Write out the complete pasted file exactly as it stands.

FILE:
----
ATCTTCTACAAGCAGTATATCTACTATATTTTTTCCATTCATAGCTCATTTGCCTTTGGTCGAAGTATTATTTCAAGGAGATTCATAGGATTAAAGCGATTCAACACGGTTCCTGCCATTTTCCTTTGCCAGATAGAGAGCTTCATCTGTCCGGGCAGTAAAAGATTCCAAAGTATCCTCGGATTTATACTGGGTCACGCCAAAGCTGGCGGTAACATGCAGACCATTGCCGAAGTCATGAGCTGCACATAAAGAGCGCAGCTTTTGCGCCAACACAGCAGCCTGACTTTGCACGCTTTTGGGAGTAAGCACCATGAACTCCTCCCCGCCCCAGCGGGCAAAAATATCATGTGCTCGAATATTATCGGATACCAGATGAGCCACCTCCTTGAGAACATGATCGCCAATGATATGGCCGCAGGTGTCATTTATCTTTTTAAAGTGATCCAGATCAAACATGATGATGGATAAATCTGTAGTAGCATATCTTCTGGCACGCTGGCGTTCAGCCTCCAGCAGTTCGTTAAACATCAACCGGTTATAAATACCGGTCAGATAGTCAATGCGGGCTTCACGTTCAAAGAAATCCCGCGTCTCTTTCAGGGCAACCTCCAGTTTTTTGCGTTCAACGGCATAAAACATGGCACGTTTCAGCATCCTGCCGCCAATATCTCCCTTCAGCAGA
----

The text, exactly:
ATCTTCTACAAGCAGTATATCTACTATATTTTTTCCATTCATAGCTCATTTGCCTTTGGTCGAAGTATTATTTCAAGGAGATTCATAGGATTAAAGCGATTCAACACGGTTCCTGCCATTTTCCTTTGCCAGATAGAGAGCTTCATCTGTCCGGGCAGTAAAAGATTCCAAAGTATCCTCGGATTTATACTGGGTCACGCCAAAGCTGGCGGTAACATGCAGACCATTGCCGAAGTCATGAGCTGCACATAAAGAGCGCAGCTTTTGCGCCAACACAGCAGCCTGACTTTGCACGCTTTTGGGAGTAAGCACCATGAACTCCTCCCCGCCCCAGCGGGCAAAAATATCATGTGCTCGAATATTATCGGATACCAGATGAGCCACCTCCTTGAGAACATGATCGCCAATGATATGGCCGCAGGTGTCATTTATCTTTTTAAAGTGATCCAGATCAAACATGATGATGGATAAATCTGTAGTAGCATATCTTCTGGCACGCTGGCGTTCAGCCTCCAGCAGTTCGTTAAACATCAACCGGTTATAAATACCGGTCAGATAGTCAATGCGGGCTTCACGTTCAAAGAAATCCCGCGTCTCTTTCAGGGCAACCTCCAGTTTTTTGCGTTCAACGGCATAAAACATGGCACGTTTCAGCATCCTGCCGCCAATATCTCCCTTCAGCAGA